The PBA’s 40th season is officially over and we’ve seen some great basketball this year – from the debut seasons of Blackwater and KIA, the dethroning of the Star Hotshots, the rise of San Miguel in the Philippine Cup, the epic series between Talk ‘N Text and Rain or Shine in the Commissioner’s Cup, and the San Miguel Beermen winning it all again in the recent Governor’s Cup.
If you’re a Star Hotshots fan (before the Tim Cone coaching change!), you sort of had a feeling that another championship would be hard to come by after the Grand Slam season. If you’re a Talk ‘N Text fan, you have to be pretty happy with the way your Texters played and how Jayson Castro became the certified leader of the team after Jimmy Alapag’s departure. If you’re a San Miguel fan, you’re probably still on cloud nine right now. For Rain or Shine fans, you were close, but you still managed to come out ahead, winning a ton of games over the three conferences.
But what about the Alaska Aces?
If you’re an Aces fan, you’ve got to be feeling either a) “We lost in the Finals twice in one season. This absolutely sucks!” Or b) “Hey, at least we got to the Finals twice! That means our team is pretty damn good, right?”
Both are undeniably true and this is why the Aces are in a predicament. Their team is very much a contender – going to the Finals not just once, but twice to face the San Miguel Beermen. But how close is close enough? How can they lose to the same squad in two conferences?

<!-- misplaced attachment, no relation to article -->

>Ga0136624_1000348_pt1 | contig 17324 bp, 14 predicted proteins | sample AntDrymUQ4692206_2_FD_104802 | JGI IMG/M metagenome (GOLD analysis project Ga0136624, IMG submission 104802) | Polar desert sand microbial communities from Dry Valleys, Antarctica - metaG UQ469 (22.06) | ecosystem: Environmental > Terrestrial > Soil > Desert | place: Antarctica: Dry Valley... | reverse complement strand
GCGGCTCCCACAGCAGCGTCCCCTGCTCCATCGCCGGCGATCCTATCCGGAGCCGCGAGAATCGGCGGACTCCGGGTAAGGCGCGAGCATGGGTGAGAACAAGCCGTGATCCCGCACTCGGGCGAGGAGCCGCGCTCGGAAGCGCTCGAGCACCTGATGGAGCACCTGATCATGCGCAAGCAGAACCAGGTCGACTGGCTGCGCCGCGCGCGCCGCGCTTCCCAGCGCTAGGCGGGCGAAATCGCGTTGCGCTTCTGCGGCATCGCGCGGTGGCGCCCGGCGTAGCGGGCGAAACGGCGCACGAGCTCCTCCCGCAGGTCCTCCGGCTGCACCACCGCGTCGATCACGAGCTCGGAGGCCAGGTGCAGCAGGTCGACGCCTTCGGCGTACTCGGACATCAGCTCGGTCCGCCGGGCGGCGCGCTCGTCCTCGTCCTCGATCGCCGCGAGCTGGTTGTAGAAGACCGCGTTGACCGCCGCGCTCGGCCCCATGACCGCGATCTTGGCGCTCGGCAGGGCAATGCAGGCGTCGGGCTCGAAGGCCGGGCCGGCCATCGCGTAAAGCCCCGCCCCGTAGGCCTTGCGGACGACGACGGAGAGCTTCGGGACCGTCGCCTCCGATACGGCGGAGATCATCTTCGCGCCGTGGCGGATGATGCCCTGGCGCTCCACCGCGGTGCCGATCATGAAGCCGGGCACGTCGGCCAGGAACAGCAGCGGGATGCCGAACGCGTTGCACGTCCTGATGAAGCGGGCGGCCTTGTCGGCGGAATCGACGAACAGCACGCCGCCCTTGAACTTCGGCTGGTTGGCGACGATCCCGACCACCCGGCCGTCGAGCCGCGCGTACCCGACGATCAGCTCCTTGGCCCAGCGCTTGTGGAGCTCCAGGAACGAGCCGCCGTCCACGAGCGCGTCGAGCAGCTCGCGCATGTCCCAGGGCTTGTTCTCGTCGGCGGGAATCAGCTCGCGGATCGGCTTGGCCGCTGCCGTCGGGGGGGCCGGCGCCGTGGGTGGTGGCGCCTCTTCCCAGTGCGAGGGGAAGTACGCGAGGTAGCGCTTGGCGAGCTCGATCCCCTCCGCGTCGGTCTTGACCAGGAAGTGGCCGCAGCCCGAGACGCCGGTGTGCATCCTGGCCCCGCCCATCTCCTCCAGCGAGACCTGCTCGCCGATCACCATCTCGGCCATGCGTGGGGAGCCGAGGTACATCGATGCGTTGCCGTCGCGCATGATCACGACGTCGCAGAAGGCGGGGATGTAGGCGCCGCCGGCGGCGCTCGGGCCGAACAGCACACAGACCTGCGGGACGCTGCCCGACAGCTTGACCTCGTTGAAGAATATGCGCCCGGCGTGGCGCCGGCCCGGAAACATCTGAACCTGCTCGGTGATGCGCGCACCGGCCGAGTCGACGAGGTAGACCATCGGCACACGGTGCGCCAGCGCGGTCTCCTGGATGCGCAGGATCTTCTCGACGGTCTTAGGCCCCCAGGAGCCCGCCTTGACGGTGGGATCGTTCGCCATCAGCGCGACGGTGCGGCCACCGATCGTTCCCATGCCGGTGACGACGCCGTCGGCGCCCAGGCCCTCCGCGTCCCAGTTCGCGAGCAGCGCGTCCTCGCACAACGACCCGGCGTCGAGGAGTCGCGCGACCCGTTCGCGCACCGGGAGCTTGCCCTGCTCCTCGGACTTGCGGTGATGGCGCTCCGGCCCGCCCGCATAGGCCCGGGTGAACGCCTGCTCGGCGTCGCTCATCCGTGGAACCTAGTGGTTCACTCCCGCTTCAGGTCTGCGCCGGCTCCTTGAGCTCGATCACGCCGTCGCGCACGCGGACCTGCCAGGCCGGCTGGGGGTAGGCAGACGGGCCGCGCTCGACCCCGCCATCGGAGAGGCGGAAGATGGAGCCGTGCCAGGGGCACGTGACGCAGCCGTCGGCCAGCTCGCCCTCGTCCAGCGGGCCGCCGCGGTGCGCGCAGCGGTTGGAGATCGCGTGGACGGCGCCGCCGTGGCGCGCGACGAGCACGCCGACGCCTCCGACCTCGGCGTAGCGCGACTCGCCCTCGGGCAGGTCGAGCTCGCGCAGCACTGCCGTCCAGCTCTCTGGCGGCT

If you’re part of the Alaska Aces management, you’re afraid to tamper via player trades and ought to be careful with player acquisitions in the draft because the team obviously has chemistry and you don’t want to mess with that. At the same time, you know you have to do something in order to get over the hump and eventually win a title. Moreover, you have to think of ways how to beat June Mar Fajardo and the Beermen.
All is not lost for the Aces. In one season, with Coach Alex Compton at the helm, they’ve developed a system, a battle cry, and more importantly an identity they can call their own. So if you’re an Alaska fan, you actually have a lot going for you moving forward.
We know that the Aces are a strong team every conference and every season. They have great players, future hall of famers, and are backed by a history of greatness. What Compton did to the team wasn’t actually anything revolutionary or ground-breaking, but what he did was to give the team a sense of who they are as a basketball team.
They’ve fully embraced their defense-first mentality approach to the game. They don’t want to simply outscore you, they want to make you work for every basket. They don’t want to outrun you, they want you to stop you running. This is Alaska Aces basketball.
They are one of the few teams that make defense their top priority. In the recent 2015 Gov. Cup, they limited opponents to 91.1 points and a 42 percent field goal clip in the eliminations. For comparison’s sake, check out the opponent stats of the other teams (via humblebola.com):
San Miguel Beermen: 92.9 PPG, 43.2 % FG
Star Hotshots: 91.7 PPG, 46.6 % FG
Barangay Ginebra San Miguel: 97.2 PPG, 44.7 % FG
GlobalPort Batang Pier: 101.0 PPG, 43.8 % FG